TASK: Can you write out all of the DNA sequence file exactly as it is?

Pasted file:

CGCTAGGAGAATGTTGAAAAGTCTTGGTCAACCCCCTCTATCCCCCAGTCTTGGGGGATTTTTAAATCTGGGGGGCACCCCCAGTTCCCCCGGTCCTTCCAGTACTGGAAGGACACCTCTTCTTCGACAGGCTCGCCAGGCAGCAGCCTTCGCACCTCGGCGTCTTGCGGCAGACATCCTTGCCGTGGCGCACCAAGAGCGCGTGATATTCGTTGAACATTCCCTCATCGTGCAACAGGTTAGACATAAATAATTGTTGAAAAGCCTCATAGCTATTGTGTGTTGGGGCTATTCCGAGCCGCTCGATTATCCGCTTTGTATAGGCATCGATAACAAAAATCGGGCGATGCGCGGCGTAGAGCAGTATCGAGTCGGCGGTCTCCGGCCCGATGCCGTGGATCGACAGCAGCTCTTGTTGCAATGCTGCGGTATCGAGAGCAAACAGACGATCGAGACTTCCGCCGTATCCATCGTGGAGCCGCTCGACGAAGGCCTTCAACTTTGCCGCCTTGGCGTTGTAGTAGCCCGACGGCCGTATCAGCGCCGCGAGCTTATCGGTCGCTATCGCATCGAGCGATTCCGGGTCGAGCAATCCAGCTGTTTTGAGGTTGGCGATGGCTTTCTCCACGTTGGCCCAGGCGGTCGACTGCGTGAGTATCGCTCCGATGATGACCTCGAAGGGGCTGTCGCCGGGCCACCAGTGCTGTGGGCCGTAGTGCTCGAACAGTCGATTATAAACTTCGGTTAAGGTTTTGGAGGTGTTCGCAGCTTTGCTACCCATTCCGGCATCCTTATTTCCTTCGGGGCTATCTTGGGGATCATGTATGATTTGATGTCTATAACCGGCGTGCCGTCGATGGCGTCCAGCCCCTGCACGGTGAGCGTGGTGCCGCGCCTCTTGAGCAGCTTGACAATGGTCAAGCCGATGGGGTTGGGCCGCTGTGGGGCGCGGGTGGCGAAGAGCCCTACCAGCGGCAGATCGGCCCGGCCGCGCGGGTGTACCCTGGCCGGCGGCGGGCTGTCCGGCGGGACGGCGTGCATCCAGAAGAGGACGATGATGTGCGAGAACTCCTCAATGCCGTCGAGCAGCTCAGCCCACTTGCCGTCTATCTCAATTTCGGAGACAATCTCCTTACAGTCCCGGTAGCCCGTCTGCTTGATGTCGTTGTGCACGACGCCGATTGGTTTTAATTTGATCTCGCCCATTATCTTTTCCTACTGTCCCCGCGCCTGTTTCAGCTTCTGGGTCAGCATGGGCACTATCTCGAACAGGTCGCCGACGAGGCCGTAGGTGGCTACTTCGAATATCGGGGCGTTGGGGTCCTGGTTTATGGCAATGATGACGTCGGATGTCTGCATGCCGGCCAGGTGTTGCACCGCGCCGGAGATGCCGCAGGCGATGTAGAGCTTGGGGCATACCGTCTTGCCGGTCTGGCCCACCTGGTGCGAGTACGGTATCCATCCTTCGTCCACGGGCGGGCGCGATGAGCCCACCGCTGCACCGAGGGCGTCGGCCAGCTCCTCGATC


CGCTAGGAGAATGTTGAAAAGTCTTGGTCAACCCCCTCTATCCCCCAGTCTTGGGGGATTTTTAAATCTGGGGGGCACCCCCAGTTCCCCCGGTCCTTCCAGTACTGGAAGGACACCTCTTCTTCGACAGGCTCGCCAGGCAGCAGCCTTCGCACCTCGGCGTCTTGCGGCAGACATCCTTGCCGTGGCGCACCAAGAGCGCGTGATATTCGTTGAACATTCCCTCATCGTGCAACAGGTTAGACATAAATAATTGTTGAAAAGCCTCATAGCTATTGTGTGTTGGGGCTATTCCGAGCCGCTCGATTATCCGCTTTGTATAGGCATCGATAACAAAAATCGGGCGATGCGCGGCGTAGAGCAGTATCGAGTCGGCGGTCTCCGGCCCGATGCCGTGGATCGACAGCAGCTCTTGTTGCAATGCTGCGGTATCGAGAGCAAACAGACGATCGAGACTTCCGCCGTATCCATCGTGGAGCCGCTCGACGAAGGCCTTCAACTTTGCCGCCTTGGCGTTGTAGTAGCCCGACGGCCGTATCAGCGCCGCGAGCTTATCGGTCGCTATCGCATCGAGCGATTCCGGGTCGAGCAATCCAGCTGTTTTGAGGTTGGCGATGGCTTTCTCCACGTTGGCCCAGGCGGTCGACTGCGTGAGTATCGCTCCGATGATGACCTCGAAGGGGCTGTCGCCGGGCCACCAGTGCTGTGGGCCGTAGTGCTCGAACAGTCGATTATAAACTTCGGTTAAGGTTTTGGAGGTGTTCGCAGCTTTGCTACCCATTCCGGCATCCTTATTTCCTTCGGGGCTATCTTGGGGATCATGTATGATTTGATGTCTATAACCGGCGTGCCGTCGATGGCGTCCAGCCCCTGCACGGTGAGCGTGGTGCCGCGCCTCTTGAGCAGCTTGACAATGGTCAAGCCGATGGGGTTGGGCCGCTGTGGGGCGCGGGTGGCGAAGAGCCCTACCAGCGGCAGATCGGCCCGGCCGCGCGGGTGTACCCTGGCCGGCGGCGGGCTGTCCGGCGGGACGGCGTGCATCCAGAAGAGGACGATGATGTGCGAGAACTCCTCAATGCCGTCGAGCAGCTCAGCCCACTTGCCGTCTATCTCAATTTCGGAGACAATCTCCTTACAGTCCCGGTAGCCCGTCTGCTTGATGTCGTTGTGCACGACGCCGATTGGTTTTAATTTGATCTCGCCCATTATCTTTTCCTACTGTCCCCGCGCCTGTTTCAGCTTCTGGGTCAGCATGGGCACTATCTCGAACAGGTCGCCGACGAGGCCGTAGGTGGCTACTTCGAATATCGGGGCGTTGGGGTCCTGGTTTATGGCAATGATGACGTCGGATGTCTGCATGCCGGCCAGGTGTTGCACCGCGCCGGAGATGCCGCAGGCGATGTAGAGCTTGGGGCATACCGTCTTGCCGGTCTGGCCCACCTGGTGCGAGTACGGTATCCATCCTTCGTCCACGGGCGGGCGCGATGAGCCCACCGCTGCACCGAGGGCGTCGGCCAGCTCCTCGATC